By Lou Baldwin
Special to The CS&T

It’s been a tough year for the newspaper business with bankruptcies left and right. On June 1, Tom Rice regretfully announced the Philadelphia Bulletin, the family-oriented daily he founded 4 and a half years ago, would cease publication immediately. The numbers, in terms of subscriptions and ad sales were slowly rising, but were still no way sufficient to cover costs.

Over the next three days, “We received about 1,500 phone calls and 2,000 e-mails from people who didn’t want us to stop publishing,” he said.

The cover price for the paper was an extremely modest 25 cents per copy. Many said they would be willing to pay more, and some online readers said they were willing to pay a fee to receive it. Others suggested perhaps printing only three copies weekly instead of five, and still others suggested a fundraising drive to keep it going.

“I loved how many people enjoyed reading our paper, feeling they had a newspaper that reflected their world view,” Rice said.

At any rate, reader response was such that on June 4, the newspaper’s web site hinted closure may not be final.

“Publication of The Bulletin has temporarily ceased,” it read. “We hope to resume publication in the near future.”

Rice admits it is by no means a sure thing the paper will reopen, but he’s exploring every possible avenue.

His own prior business experience was a successful career in investment banking with the Philadelphia brokerage houses Butcher and Singer, and W.H. Newbold.

As a kid growing up in St. Alphonsus Parish, Maple Glen, he sold the old Sunday Bulletin outside of church and delivered the neighborhood weekly. He worked on student papers at Upper Dublin High and Case Western University before getting his degree from La Salle.

He and his wife Emily, married 17 years, are the parents of five children ranging from age 14 to infancy; Erica, Charlotte, Lucy Elizabeth and Thomas. He is an extraordinary minister of holy Communion at St. Margaret Parish, Narberth, where Cardinal Justin Rigali just baptized Thomas.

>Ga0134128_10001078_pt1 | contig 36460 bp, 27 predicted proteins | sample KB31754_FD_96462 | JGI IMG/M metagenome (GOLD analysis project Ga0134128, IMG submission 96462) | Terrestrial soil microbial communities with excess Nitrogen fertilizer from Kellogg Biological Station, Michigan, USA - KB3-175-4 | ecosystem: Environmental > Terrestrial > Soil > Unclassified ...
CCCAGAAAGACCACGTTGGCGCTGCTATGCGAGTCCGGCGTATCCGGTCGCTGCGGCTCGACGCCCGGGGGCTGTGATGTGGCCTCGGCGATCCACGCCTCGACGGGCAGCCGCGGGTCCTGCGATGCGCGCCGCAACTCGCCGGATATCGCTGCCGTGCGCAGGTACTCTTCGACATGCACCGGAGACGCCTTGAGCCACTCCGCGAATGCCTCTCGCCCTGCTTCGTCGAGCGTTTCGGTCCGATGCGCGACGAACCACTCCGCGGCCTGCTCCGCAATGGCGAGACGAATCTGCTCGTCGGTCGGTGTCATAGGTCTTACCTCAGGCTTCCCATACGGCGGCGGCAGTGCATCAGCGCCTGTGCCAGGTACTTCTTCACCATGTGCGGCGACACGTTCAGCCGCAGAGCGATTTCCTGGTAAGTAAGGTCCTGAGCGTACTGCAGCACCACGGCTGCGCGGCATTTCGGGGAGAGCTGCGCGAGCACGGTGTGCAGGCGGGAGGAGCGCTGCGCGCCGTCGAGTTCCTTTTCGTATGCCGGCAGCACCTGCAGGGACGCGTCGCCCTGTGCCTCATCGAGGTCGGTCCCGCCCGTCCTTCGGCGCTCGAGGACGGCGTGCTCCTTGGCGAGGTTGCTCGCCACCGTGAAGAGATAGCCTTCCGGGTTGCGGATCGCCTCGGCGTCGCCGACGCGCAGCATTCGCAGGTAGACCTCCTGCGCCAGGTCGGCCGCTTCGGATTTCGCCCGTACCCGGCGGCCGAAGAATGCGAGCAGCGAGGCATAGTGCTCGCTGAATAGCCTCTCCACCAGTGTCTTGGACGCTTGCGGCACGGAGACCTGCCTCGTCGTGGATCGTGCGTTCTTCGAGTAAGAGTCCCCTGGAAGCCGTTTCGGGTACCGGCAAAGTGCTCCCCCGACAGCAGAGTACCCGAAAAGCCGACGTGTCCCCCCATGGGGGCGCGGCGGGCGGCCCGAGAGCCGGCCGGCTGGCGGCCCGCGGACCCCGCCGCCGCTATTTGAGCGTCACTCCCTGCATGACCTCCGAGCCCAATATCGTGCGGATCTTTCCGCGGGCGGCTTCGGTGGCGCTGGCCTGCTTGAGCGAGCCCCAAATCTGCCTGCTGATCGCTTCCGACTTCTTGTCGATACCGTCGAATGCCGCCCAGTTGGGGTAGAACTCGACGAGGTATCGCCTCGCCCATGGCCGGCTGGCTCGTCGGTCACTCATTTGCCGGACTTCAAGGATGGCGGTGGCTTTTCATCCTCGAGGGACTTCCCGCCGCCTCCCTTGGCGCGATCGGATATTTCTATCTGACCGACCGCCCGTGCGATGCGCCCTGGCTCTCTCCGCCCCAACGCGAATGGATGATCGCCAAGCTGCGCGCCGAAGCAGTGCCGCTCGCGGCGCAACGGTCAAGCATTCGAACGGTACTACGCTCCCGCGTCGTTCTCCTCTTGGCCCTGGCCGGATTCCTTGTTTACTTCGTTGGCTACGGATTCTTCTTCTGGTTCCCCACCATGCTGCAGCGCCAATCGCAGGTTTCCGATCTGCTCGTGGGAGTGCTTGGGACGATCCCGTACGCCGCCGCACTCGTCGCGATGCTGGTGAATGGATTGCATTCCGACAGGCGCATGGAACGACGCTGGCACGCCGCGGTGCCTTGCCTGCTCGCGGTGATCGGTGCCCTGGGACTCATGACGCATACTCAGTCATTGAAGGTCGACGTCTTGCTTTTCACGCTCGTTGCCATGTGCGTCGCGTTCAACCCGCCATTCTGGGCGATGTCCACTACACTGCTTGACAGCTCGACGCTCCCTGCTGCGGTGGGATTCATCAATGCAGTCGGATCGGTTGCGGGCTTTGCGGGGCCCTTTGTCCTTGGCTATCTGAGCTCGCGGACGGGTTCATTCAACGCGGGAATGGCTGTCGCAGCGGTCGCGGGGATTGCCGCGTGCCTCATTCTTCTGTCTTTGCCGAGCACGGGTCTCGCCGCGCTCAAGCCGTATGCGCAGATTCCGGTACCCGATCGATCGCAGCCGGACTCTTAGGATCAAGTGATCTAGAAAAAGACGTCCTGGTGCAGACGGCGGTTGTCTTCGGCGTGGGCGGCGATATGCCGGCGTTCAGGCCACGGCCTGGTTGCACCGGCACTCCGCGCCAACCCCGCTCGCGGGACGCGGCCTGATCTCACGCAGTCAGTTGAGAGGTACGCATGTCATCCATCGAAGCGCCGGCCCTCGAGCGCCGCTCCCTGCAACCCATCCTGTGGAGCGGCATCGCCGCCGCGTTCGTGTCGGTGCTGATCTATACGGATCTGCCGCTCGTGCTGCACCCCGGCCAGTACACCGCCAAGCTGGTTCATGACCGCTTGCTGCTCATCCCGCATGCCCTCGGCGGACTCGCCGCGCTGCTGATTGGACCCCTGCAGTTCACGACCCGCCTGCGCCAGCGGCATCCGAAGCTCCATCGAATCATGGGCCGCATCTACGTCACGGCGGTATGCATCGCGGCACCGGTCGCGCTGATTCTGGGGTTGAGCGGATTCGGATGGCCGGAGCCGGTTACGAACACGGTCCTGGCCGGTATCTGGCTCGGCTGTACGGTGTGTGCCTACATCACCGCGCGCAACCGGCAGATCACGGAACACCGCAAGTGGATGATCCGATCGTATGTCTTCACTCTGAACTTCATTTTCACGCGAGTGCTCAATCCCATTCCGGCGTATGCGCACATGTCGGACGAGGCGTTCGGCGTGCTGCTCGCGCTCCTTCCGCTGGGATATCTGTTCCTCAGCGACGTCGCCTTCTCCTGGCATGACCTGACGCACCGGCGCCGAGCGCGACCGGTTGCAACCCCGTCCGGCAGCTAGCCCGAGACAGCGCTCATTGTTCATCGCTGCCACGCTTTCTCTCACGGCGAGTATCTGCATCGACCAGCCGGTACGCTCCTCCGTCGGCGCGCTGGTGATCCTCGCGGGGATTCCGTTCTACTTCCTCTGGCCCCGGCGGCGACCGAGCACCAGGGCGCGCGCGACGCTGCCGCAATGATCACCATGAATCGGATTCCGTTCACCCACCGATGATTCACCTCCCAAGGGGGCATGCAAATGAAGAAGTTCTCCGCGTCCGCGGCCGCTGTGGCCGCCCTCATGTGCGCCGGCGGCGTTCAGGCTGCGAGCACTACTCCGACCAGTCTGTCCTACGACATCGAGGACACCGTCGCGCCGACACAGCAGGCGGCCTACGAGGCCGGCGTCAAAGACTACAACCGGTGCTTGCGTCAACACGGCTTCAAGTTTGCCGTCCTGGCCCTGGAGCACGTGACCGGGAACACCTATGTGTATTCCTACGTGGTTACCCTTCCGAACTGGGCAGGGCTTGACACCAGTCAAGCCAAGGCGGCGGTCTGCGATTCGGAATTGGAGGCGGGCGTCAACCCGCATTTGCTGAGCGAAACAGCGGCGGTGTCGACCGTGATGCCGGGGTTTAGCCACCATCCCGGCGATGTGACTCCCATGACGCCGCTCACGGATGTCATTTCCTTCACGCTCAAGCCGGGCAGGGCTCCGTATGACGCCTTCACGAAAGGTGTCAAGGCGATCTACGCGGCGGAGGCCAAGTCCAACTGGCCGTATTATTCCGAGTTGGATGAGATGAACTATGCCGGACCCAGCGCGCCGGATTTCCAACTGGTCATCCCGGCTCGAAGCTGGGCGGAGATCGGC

In other interests, he is in his formation year with the Knights of Malta, a member of Legatus, a board member of the Abraham Lincoln Foundation and Philadelphia National Bible City. He is also a trustee on the Arts and Artifacts committee of the Union League of Philadelphia.

When Rice decided to found a new daily for the Philadelphia area, he hit upon the name Bulletin, partly out of nostalgia for the similarly-named Philadelphia paper that ceased publication in 1982.

“I learned how to read [from] the Bulletin,” he said.

Contrary to the paper’s frequently repeated Wikipedia entry, he did not buy naming rights from that newspaper’s publisher. “Bulletin” happened to be in the public domain.

While he would not term it so, the newspaper Rice published, in its staunch conservatism, was to print journalism somewhat akin to Fox News on television, but without the often lurid entertainment content of that network.

“I thought there was a need for a family paper that I could read, my wife could read and my children could read; a paper without salacious advertising or a sex column and I thought I wasn’t the only one who felt that way,” he said.

“I have a passion for truth, for life itself and liberty. The paper tried to reflect most of that, and the paper reflected the pro-life stance.”

While not a “Catholic” paper, those values he learned growing up Catholic permeated it.

“The Church has been my savior as long as I can remember,” Rice said. “Starting and running a newspaper deepened my faith.”